Bayin Htwe

From Wikipedia, the free encyclopedia
Jump to: navigation, search
Bayin Htwe
ဘုရင်ထွေး
King of Prome
Reign 1526–1532
Predecessor Thado Minsaw
Successor Narapati
Consort Shwe Zin Gon[1]
Chit Mi[2]
Issue 8 children (4 sons and 4 daughters) by chief queens, including:[1][2]
Narapati (son)
Minkhaung (son)
Salin Mibaya (daughter)
Laygyun Mibaya (daughter)[3]
House Mohnyin
Father Thado Minsaw
Mother Myat Hpone Pyo
Died c. June 1533[4]
Prome (Pyay)
Religion Theravada Buddhism

Bayin Htwe (Burmese: ဘုရင်ထွေး, pronounced: [bəjɪ̀ɴ tʰwé]; died 1533) was king of Prome from 1526 to 1532. His small kingdom, founded by his father Thado Minsaw in 1482, was conquered by the Confederation of Shan States in 1532, and he was taken prisoner to Upper Burma. He was later released, and returned to Prome only to be refused entry by his son Narapati. Bayin Htwe died at the outskirts of Prome in mid 1533.

Brief[edit]

Bayin Htwe was the eldest son of Thado Minsaw who proclaimed independence of his minor kingdom from Ava in 1482. Htwe ascended to the throne in 1526 after his father's death. The new king soon incurred the wrath of Sawlon, the leader of Confederation of Shan States because he did not send help in the Confederation's war against Ava in 1526–1527. His father had been an ally of Sawlon, and sent troops in their 1524–1525 assault on Ava. In 1532, Sawlon and his Confederation armies (12,000 troops, 800 horses and 30 elephants) laid siege to Prome (Pyay). Bayin Htwe surrendered in late 1532, and was sent to Dabayin in Upper Burma in exile. Htwe's son Narapati was appointed vassal king.[5]

Htwe's life in captivity was cut short after Sawlon was assassinated by his own ministers near Myedu, enabling his return to Prome. He arrived back at the outskirts of Prome, five months after he lost his throne. But his son did not allow him back in the city. He died about a month later in the adjoining forests.[5][6]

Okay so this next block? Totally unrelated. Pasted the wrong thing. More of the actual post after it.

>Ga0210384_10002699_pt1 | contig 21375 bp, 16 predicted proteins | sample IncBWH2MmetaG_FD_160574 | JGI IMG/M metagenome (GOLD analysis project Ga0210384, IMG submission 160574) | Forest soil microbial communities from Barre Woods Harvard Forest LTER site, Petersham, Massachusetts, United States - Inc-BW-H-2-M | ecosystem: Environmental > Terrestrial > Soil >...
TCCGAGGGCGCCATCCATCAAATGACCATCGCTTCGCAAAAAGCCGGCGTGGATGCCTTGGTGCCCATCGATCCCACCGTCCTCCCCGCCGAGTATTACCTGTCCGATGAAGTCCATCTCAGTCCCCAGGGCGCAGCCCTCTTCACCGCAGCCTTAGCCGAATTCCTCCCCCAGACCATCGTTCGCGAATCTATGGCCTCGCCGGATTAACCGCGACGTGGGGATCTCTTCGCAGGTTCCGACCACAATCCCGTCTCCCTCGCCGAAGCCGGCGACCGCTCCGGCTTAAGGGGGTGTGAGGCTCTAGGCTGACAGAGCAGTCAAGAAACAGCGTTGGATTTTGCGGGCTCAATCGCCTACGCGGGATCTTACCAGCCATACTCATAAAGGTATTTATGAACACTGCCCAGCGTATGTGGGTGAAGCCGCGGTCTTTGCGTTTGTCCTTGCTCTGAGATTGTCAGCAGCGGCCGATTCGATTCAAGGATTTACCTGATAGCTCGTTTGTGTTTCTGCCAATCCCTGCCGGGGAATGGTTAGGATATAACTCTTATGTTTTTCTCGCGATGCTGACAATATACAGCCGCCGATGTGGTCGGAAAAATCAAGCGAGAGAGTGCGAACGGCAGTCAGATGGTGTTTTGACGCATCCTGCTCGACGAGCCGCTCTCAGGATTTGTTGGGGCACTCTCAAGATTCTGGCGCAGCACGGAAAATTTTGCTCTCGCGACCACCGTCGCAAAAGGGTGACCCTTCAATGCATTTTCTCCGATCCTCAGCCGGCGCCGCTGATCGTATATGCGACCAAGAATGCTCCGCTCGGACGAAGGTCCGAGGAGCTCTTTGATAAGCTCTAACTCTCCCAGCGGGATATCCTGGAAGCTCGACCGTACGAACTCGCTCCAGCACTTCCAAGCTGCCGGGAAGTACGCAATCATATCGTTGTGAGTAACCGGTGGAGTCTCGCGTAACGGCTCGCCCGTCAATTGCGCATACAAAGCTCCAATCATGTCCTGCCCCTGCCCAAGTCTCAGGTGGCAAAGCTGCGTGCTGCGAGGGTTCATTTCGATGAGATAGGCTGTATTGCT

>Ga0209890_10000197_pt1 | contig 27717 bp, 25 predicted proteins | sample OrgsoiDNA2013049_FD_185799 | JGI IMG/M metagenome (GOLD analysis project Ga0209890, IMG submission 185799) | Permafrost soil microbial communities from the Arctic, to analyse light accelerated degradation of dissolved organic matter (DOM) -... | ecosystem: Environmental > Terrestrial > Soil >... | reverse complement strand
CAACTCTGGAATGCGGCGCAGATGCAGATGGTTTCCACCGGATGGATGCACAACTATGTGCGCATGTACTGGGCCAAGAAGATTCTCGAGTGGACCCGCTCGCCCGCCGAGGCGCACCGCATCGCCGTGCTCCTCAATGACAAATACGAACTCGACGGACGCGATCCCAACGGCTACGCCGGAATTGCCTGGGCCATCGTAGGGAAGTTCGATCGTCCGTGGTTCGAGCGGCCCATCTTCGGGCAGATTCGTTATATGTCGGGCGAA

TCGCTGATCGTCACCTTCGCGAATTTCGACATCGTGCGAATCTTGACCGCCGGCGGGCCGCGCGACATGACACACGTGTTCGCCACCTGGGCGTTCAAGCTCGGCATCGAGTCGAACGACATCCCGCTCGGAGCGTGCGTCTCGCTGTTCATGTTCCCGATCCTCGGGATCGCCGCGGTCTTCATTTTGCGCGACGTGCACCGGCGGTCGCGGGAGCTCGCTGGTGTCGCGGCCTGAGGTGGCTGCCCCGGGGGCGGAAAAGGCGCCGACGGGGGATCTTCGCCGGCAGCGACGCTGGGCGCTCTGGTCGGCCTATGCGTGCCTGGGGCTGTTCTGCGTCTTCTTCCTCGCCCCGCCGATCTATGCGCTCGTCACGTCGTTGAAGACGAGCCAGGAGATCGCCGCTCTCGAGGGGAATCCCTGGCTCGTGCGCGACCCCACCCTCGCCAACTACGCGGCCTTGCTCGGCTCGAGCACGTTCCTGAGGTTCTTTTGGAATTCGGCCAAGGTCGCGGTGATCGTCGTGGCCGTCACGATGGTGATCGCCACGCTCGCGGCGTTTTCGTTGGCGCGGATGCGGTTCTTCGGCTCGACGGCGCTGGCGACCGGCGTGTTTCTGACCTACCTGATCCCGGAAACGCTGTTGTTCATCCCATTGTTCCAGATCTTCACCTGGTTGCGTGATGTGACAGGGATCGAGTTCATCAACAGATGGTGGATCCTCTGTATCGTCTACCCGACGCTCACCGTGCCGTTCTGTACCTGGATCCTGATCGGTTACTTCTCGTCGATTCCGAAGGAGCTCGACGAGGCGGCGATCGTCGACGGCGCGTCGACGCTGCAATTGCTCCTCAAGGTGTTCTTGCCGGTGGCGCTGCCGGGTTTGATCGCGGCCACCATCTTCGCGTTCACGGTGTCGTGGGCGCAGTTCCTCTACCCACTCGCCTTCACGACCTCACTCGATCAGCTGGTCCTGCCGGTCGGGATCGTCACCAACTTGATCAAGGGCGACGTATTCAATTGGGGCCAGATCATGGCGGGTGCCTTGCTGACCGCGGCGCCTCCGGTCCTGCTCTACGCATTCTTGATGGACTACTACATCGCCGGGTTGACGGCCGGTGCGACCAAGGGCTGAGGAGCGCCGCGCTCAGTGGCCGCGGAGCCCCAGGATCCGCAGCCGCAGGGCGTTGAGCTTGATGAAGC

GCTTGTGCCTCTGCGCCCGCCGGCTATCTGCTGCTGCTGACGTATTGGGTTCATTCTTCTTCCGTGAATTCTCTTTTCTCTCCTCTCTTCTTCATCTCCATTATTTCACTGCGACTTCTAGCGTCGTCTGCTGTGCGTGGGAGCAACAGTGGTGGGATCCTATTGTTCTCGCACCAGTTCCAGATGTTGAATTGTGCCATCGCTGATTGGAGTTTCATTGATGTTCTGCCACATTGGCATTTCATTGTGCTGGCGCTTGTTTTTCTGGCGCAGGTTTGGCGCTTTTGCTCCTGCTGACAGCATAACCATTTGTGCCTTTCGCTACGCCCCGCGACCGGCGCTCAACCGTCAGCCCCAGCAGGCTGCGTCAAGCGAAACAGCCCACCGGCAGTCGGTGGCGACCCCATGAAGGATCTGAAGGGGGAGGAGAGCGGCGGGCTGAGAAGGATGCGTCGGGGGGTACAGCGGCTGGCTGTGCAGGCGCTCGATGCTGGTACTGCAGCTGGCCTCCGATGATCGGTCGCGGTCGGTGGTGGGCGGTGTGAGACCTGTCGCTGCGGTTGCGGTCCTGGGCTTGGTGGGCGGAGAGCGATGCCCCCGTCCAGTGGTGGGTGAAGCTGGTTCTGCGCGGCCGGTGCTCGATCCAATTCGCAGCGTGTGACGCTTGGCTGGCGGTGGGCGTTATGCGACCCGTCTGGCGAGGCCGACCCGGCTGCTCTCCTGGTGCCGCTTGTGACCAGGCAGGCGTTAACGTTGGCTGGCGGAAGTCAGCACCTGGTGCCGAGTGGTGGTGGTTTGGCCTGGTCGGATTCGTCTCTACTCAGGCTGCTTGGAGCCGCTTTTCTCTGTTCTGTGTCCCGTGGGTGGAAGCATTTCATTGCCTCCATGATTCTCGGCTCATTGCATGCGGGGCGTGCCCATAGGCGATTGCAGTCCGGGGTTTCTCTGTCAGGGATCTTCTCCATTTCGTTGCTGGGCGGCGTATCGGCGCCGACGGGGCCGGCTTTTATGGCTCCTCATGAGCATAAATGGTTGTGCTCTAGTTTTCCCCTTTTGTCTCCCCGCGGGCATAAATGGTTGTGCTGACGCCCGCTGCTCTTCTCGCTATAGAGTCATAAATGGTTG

His legacy lived on through his offspring. Two of his sons, Narapati and Minkhaung, became rulers of Prome, albeit as vassals of Ava. Two of his daughters, Salin Mibaya and Laygyun Mibaya, were married to Thado Dhamma Yaza II of Prome and Minkhaung II of Toungoo, who respectively were viceroys of Prome and Toungoo.[1][2] He was the maternal grandfather of Queen Hsinbyushin Medaw of Lan Na and Queen Min Taya Medaw, a principal queen of King Nanda of Toungoo Dynasty.[1]

Ancestry[edit]

The following is his ancestry as reported in the Hmannan Yazawin chronicle, which in turn referenced contemporary inscriptions.[note 1] His parents were first cousins.

 
 
 
 
 
 
 
 
 
 
 
 
 
 
 
 
 
 
8. Mohnyin Thado
 
 
 
 
 
 
 
 
 
 
 
4. Narapati of Ava
 
 
 
 
 
 
 
 
 
 
 
 
 
 
9. Shin Myat Hla
 
 
 
 
 
 
 
 
 
 
 
2. Thado Minsaw of Prome
 
 
 
 
 
 
 
 
 
 
 
 
 
 
 
 
 
10. Thinkhaya of Pagan
 
 
 
 
 
 
 
 
 
 
 
5. Atula Thiri Maha Yaza Dewi of Ava
 
 
 
 
 
 
 
 
 
 
 
 
 
 
11. Pagan Mibaya
 
 
 
 
 
 
 
 
 
 
 
1. Bayin Htwe
 
 
 
 
 
 
 
 
 
 
 
 
 
 
 
 
 
 
 
 
12. Thinkhaya of Pagan
 
 
 
 
 
 
 
 
 
 
 
6. Minye Kyawswa II of Prome
 
 
 
 
 
 
 
 
 
 
 
 
 
 
13. Pagan Mibaya
 
 
 
 
 
 
 
 
 
 
 
3. Myat Hpone Pyo of Prome
 
 
 
 
 
 
 
 
 
 
 
 
 
 
 
 
 
14. Thihathu of Ava
 
 
 
 
 
 
 
 
 
 
 
7. Saw Min Phyu
 
 
 
 
 
 
 
 
 
 
 
 
 
 
15. Saw Min Hla
 
 
 
 
 
 
 
 
 
 

Notes[edit]

  1. ^ See (Hmannan Vol. 2 2003: 82–84) and (Hmannan Vol. 3 2003: 80, 88) for his ancestors.

References[edit]

  1. ^ a b c d Maha Yazawin Vol. 3 2006: 89
  2. ^ a b c Maha Yazawin Vol. 3 2006: 83
  3. ^ Maha Yazawin Vol. 2 2006: 172
  4. ^ Maha Yazawin Vol. 2 2006: 117
  5. ^ a b Maha Yazawin Vol. 2 2006: 116–117
  6. ^ Phayre 1967: 88

Bibliography[edit]

  • Kala, U (1724). Maha Yazawin (in Burmese) 1–3 (2006, 4th printing ed.). Yangon: Ya-Pyei Publishing. 
  • Phayre, Lt. Gen. Sir Arthur P. (1883). History of Burma (1967 ed.). London: Susil Gupta. 
Bayin Htwe
Died: c. June 1533
Regnal titles
Preceded by
Thado Minsaw
King of Prome
1526 – 1532
Succeeded by
Narapati